Tuesday, 30 August 2011

Beginnings and Endings

Tim is pulling out all the stops to complete his BR 20T brake van in time for the steam gala on 10th/11th September. The exterior lettering is now complete, all that remains are a few interior jobs. It's been a long and difficult road but it just goes to show what is possible with enthusiasm and dedication when you consider it started out like this.

Detail of the chosen lettering scheme, with signwritten regional allocation. I understand this is an early paint scheme that was seen on these vehicles, but probably not this actual example due to its 1958 build date - near the end of the production run of these vans.

Allan has put the C1 Restriction and "TSO" lettering on the end of his BR Mk1 No.4466 and the end is very much in sight for this project too. Some paint and other relatively small jobs will see this coach ready for its running-in period.

An attempt has been made to clean the exterior of BR Mk1 No.4200, this is the coach that is heavily graffitied on one side (currently the publicly-visible side) as can be seen in the photo below:

Once cleaned up, the intention is to turn it on the turntable so the graffiti is hidden from our visitors whilst it awaits its turn for overhaul.

A small cleaning experiment has also been undertaken on the neighbouring disused Mk1 coaches. Whilst still in relatively poor condition, once cleaned up they shouldn't look too bad to visitors on passing trains.

Saturday, 27 August 2011

Preserving Britain's Railway History (sort of...)

Three 1950s BR 'A-type' containers arrived on the railway this week, from Rutland Railway Museum. These two have the corrugated end, the most common variation of the 'A-type' design...

...whilst the third is the all-wood design. They don't look great, but they don't look too bad, do they?

Oh dear. Rotten corner post betrays the illusion. One of the other containers has the same problem as well.

The all-wood container had to be moved so was tentatively picked up with the forklift.

Despite careful handling, there was no way of preventing it falling apart even more during transit.

All the wood was beyond saving so the decision was made to completely demolish it, but retain the metal parts in order to make a new wooden body. Here we see the container in flat-pack format!

This is planned to be a relatively long-term project so it will be quite a while before any progress is made. These parts will be loaded into the one container that does seem to be holding together for the time being, until we are ready to tackle it.

On an unrelated note, GWR 'Hall Class' No.4936 "Kinlet Hall" was due to arrive on the Friday for the steam gala on 10th/11th September. Unfortunately it got held up and should now arrive next week instead.

Tuesday, 23 August 2011

Wansford Site Progress

Fresh paint continues to advance on Swedish 'B' class 4-6-0 No.101. The cab now sports topcoat to match the boiler, and rusted sections have been cut out from the tender platework in order to let in new metal.

The brickwork continues to rise around the lean-to building adjacent to the Heavy Overhaul Workshop.

Thursday, 18 August 2011

Wagon Roundup

The top half of the tunnel end of 'Vanfit' B759852 was quickly rubbed down and top coated.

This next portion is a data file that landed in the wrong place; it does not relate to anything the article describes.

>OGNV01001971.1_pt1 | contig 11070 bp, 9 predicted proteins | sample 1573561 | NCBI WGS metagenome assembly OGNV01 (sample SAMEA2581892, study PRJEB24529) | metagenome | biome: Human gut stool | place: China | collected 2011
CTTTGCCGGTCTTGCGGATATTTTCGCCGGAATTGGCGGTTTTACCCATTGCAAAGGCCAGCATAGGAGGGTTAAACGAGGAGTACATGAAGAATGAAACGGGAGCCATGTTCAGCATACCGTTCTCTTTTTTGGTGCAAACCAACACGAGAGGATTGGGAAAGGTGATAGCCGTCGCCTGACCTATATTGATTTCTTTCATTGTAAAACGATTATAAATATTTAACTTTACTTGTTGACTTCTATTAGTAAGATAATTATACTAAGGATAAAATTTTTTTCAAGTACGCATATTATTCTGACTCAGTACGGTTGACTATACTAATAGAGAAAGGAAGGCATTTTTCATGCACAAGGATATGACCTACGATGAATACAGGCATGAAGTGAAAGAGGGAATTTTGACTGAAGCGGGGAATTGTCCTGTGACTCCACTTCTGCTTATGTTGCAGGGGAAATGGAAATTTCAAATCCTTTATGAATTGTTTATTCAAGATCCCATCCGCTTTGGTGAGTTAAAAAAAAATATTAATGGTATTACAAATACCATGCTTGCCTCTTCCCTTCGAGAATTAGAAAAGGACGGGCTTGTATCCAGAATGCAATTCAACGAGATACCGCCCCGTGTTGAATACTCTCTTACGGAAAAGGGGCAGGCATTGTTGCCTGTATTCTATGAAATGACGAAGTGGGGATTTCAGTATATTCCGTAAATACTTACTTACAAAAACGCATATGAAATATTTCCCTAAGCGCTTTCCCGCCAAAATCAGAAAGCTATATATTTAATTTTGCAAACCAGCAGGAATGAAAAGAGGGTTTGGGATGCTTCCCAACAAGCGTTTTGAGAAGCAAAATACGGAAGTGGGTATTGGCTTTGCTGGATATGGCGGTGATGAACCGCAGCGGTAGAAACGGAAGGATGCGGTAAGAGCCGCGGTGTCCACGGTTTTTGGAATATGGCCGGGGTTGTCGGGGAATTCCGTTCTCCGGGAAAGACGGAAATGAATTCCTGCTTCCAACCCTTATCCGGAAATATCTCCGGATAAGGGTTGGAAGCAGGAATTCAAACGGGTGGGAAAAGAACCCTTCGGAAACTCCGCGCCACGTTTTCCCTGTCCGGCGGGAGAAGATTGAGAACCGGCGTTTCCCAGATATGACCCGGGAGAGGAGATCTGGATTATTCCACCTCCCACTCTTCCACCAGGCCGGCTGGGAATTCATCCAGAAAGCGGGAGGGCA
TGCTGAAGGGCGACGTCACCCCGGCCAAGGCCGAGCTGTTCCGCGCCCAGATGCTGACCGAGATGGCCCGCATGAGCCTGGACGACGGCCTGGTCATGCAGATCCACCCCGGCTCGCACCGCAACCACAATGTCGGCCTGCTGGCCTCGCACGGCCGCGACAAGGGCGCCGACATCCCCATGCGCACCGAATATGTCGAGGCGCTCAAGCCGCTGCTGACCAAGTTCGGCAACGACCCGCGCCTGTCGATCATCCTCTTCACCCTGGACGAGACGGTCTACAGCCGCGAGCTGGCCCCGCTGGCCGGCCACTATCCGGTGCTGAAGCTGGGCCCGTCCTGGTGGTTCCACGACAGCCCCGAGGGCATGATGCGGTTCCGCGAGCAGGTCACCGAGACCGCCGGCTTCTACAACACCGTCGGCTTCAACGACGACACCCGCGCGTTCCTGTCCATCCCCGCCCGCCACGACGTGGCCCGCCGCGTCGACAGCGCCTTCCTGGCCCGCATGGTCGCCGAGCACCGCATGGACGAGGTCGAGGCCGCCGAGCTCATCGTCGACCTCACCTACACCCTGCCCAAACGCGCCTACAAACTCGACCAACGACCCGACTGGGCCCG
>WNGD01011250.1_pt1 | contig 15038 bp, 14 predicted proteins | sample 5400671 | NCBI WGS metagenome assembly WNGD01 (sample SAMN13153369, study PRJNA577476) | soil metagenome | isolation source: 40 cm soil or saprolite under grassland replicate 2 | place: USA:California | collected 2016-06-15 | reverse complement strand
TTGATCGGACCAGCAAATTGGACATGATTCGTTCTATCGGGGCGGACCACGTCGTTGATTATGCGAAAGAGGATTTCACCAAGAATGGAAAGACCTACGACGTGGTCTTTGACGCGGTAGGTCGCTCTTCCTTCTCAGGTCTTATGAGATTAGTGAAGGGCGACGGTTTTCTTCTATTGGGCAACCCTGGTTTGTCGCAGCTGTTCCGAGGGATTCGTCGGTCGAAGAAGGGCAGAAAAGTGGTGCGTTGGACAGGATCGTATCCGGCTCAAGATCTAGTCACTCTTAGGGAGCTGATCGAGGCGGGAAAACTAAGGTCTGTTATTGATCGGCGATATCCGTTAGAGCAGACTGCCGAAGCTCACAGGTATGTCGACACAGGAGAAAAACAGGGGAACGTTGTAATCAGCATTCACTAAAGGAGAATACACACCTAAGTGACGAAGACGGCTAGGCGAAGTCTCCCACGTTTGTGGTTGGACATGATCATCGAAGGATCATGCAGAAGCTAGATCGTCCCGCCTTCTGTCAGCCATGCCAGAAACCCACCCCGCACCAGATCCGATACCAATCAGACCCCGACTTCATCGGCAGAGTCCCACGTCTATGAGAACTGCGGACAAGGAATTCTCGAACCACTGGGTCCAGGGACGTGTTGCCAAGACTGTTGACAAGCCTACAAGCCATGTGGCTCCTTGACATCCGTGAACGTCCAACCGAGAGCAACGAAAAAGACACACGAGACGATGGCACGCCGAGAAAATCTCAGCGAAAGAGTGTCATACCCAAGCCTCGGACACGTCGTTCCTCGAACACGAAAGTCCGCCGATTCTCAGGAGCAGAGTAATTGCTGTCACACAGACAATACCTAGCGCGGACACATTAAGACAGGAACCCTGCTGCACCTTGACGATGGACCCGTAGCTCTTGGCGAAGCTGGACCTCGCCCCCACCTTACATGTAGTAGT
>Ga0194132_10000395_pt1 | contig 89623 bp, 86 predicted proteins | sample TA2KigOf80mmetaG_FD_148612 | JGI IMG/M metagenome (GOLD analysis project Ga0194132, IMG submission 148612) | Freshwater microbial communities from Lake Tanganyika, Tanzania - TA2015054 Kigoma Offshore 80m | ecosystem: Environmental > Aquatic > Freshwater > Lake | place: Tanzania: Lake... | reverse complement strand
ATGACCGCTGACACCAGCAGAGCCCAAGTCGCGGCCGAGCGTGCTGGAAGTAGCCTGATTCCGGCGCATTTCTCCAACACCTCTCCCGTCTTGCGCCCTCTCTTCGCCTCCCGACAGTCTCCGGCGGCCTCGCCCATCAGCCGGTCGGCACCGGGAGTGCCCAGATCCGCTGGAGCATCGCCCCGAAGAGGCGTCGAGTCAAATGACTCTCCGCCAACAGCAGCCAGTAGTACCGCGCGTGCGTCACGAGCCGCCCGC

It is more and more likely that this van will become part of the running fleet, after transferring the contents to another van which can remain static in this location. Whilst it makes sense to make this van a runner after all the effort that has gone into its restoration so far, unfortunately it requires new doors and some new timber on the other side, plus a new roof canvas/felt. The good news is that the doors are already built and in stock awaiting fitting, and thanks to the experience the restoration of this van has given me, I now have a relatively quick and easy method of replacing bodyside planks.

The first third of the southern side of the Esso tanker was given a coat of black topcoat. This means that the first third of the tank is completed, and properly protected from the weather. My plan is for the tank to remain in plain black until the rotten timber baulks are replaced (in a year or two, if funds can be raised?) then the whole thing will be rubbed down and given a second topcoat, followed by reinstatement of the "Esso" markings, lettering etc.

Another hour or two was spent needle-gunning the next section of the tank. I managed to get up to the middle bracing rail as seen here...

...and made the interesting discovery of this lettering under the paint. I think there was another line or two of text, but I couldn't prevent the needle-gun obliterating it. I will be more careful on the other side and try to preserve the whole thing for measuring/photographing so a record can be kept for the future. Study of other tankers in this 1950s/60s "Esso" livery suggests that this lettering doesn't appear to be a feature, and so I am led to believe that it belongs to its original WW2 Air Ministry livery. This tanker was constructed in 1941 as a 'Class A' tank, for the wartime job of transporting aviation fuel. It was later downgraded to become a 'Class B' tank, which means it was used to transport fuel and heating oils rather than 'Class A' spirits such as aviation fuel and petrol. For the record, the text reads, "NO LIGHT TO BE BROUGHT NEAR THIS TANK. THE COVER MUST BE KEPT SECURELY FASTENED". As mentioned, there may well have been another line or two which I was not able to save.

Speaking of lettering, Tim began the task of lettering his brake van. I believe it is hoped (and realistic) to have it ready by the steam gala on 10th/11th September.

Monday, 15 August 2011

More Mk1 News

The newly restored bogies for SK E25639 are just about complete, and the coach has been brought into the yard alongside. This suggests that the bogie swap is imminent.

Under-restoration Mk1 TSO No.4466 basks in the sunshine. This will be the first BR maroon-liveried coach on the railway for several years.

4466 viewed from the other end last week, after the carriage shunt. This coach is very definitely on the home straight, one coat of topcoat is required on the doors and lower bodyside to make it presentable for use. Lining out will probably have to wait until after the steam gala and 1940s weekend, as this coach is desperately needed in service for these events! The BR emblem and number transfers have also arrived.